Charitable donations are tax-deductible only when you itemize your tax return. If you make small contributions throughout the year, you might be better off taking the standard deduction.
If itemizing your taxes is crucial, you might want to consolidate your donations in one calendar year. So, instead of making multiple charitable contributions over the years, you can give one large donation every few years.
7. Tax-loss harvesting
The stock market is volatile. If you are holding stocks and other investments that dropped significantly in 2023, you can consider selling them. Selling losing investments to reduce your tax liability is known as tax-loss harvesting. It works for capital assets outside retirement accounts (401k, Traditional IRA, and Roth IRA). Capital assets may include real estate, cryptocurrency, cars, gold, stocks, bonds, and any investment property not for personal use.
The IRS allows you to use capital losses to offset capital gains. You can deduct the difference as a loss on your tax return if your capital losses exceed your capital gains. This loss is limited to $3,000 annually or $1,500 if married and filing a separate return. Furthermore, you can carry forward your capital losses for future years and offset future gains.
8. Prioritize long-term over short-term capital gains
Another way to lower your tax bill when selling assets is to prioritize long-term over short-term capital gains. The current tax code benefits investors who keep their assets for more than one calendar year. Long-term investors receive a preferential tax rate on their gains. While investors with short-term capital gains will pay taxes at their ordinary income tax level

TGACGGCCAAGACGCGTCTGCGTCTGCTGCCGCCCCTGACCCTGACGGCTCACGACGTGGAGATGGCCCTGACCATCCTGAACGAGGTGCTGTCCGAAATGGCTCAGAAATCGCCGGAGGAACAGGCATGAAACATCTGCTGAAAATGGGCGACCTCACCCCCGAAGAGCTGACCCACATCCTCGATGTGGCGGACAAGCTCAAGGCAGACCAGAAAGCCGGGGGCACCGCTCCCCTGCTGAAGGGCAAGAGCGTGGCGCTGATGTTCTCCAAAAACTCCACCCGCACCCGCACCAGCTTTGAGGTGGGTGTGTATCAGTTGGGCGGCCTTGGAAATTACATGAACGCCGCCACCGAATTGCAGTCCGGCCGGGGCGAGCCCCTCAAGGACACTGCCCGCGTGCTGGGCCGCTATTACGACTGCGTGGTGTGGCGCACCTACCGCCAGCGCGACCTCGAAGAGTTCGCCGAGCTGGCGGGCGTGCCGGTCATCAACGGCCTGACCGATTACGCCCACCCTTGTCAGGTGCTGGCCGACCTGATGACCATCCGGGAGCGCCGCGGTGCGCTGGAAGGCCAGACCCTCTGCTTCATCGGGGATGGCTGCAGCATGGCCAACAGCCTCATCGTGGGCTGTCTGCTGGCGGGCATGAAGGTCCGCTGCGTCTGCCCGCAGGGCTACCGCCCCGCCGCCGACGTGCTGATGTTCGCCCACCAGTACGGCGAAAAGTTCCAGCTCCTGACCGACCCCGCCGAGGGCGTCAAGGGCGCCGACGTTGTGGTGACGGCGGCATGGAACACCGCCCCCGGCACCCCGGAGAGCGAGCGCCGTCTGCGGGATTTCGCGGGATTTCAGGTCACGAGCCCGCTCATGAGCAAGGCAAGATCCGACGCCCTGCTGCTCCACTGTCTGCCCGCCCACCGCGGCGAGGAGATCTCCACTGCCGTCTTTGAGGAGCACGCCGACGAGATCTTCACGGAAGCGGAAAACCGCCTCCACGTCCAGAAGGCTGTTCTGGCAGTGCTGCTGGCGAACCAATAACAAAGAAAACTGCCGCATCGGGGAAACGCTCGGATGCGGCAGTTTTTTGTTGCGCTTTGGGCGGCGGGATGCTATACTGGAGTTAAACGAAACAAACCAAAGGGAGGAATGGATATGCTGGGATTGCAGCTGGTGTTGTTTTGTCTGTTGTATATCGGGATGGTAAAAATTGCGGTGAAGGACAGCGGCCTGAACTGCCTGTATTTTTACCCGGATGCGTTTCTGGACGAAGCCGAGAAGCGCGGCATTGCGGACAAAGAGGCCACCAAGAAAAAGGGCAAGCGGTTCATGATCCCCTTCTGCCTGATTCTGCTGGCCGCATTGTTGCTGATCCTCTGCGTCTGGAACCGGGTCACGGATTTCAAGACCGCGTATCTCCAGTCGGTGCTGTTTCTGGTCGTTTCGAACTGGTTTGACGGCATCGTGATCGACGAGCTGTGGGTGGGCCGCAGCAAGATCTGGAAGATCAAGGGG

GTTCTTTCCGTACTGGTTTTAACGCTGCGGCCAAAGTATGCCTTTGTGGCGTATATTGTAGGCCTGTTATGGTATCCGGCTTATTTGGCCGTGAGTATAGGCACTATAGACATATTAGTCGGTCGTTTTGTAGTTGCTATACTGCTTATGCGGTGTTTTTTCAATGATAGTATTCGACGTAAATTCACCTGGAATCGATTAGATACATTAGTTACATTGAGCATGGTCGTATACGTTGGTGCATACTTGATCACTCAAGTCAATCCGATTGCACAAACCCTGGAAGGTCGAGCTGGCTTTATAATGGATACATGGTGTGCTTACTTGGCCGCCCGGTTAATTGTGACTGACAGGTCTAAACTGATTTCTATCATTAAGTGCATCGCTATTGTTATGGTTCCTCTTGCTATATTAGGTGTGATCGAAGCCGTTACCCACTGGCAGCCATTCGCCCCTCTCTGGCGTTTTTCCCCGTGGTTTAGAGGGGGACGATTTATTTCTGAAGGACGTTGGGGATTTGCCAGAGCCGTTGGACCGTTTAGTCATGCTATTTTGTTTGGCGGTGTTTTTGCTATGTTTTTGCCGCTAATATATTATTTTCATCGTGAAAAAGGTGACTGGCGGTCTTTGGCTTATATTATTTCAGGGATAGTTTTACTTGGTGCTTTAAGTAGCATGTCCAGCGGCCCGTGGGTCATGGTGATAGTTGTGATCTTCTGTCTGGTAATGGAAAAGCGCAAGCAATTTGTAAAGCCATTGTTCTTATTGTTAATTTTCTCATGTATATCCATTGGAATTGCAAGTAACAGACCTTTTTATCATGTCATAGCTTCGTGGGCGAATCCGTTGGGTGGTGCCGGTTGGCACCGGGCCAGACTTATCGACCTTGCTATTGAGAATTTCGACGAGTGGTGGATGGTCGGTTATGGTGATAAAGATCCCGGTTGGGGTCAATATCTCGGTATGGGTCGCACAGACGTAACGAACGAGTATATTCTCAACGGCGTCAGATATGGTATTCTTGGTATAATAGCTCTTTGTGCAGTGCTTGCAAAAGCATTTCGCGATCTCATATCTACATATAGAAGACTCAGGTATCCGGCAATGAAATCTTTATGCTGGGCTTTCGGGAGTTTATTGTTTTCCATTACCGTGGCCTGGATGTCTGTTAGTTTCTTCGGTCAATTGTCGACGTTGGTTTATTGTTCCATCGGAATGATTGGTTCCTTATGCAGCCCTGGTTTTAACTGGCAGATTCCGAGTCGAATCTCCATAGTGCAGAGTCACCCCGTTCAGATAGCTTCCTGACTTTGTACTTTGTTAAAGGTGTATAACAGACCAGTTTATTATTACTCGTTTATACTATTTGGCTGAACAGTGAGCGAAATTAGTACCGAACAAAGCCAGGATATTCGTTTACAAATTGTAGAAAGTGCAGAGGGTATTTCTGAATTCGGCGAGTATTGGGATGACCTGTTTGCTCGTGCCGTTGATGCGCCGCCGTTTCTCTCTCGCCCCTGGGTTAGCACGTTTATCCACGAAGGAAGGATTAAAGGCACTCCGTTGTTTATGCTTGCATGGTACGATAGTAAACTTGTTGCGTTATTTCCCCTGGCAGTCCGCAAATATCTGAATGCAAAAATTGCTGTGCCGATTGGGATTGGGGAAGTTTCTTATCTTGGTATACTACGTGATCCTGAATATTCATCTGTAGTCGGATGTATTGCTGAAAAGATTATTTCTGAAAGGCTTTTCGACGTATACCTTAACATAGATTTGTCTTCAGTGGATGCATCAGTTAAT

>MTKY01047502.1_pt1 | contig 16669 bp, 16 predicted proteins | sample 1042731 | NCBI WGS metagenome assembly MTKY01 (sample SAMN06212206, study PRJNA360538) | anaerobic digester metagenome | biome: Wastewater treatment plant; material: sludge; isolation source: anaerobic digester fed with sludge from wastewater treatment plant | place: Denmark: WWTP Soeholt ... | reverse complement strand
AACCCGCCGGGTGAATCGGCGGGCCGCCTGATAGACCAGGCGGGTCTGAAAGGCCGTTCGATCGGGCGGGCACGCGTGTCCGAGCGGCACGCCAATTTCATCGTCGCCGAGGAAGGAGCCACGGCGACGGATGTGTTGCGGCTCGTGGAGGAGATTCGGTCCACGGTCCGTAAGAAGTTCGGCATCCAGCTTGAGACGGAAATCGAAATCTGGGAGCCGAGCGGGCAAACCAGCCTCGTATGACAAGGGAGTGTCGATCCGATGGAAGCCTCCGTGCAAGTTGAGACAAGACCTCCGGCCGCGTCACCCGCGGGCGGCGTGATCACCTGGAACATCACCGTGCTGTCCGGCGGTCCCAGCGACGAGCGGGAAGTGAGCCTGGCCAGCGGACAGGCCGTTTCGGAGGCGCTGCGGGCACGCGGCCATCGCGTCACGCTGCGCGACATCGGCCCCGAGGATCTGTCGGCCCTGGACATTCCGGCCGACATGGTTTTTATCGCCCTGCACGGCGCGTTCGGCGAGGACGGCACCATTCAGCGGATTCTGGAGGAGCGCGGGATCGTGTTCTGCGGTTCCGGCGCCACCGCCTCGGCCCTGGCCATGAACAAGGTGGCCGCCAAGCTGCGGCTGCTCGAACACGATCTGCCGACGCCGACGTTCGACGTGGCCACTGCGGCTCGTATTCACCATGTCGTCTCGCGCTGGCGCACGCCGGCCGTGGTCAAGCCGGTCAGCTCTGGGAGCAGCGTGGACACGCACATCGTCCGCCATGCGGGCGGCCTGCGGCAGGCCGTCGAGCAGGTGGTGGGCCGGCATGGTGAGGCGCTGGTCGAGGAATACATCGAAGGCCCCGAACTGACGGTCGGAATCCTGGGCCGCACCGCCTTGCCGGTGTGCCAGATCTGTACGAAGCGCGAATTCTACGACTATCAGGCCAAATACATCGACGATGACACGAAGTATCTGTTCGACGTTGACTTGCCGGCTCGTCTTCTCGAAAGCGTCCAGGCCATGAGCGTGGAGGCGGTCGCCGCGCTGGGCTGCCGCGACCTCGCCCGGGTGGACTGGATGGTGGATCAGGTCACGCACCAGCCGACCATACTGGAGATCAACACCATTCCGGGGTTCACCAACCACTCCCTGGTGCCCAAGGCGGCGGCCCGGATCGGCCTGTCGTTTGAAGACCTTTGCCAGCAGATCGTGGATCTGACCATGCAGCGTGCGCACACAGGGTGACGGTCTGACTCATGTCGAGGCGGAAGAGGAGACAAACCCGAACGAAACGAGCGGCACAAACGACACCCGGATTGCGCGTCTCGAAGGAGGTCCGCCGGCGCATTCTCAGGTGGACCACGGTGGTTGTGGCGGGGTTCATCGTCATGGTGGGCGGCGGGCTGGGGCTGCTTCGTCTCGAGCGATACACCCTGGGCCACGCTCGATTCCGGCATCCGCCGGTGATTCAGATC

Here are the long-term capital gain tax brackets for 2023:
Furthermore, high-income earners will also pay an additional 3.8% net investment income tax.
9. Contribute to FSA
With healthcare costs constantly increasing, you can use a Flexible Spending Account (FSA) to cover your medical bills and lower your tax bill.
Flexible Spending Account (FSA)
A Flexible Spending Account (FSA) is a tax-advantaged savings account offered through your employer. The FSA allows you to save pretax dollars to cover medical and dental expenses for yourself and your dependents.
The maximum contribution for 2023 is $3,050 per person. If you are married, your spouse can save another $3,050 for $6,100 per family. Some employers offer a matching FSA contribution for up to $500. Typically, you must use your FSA savings by the end of the calendar year. However, for 2023, the maximum carryover amount is $610, which you can roll over for the following calendar year.
Dependent Care FSA (DC-FSA)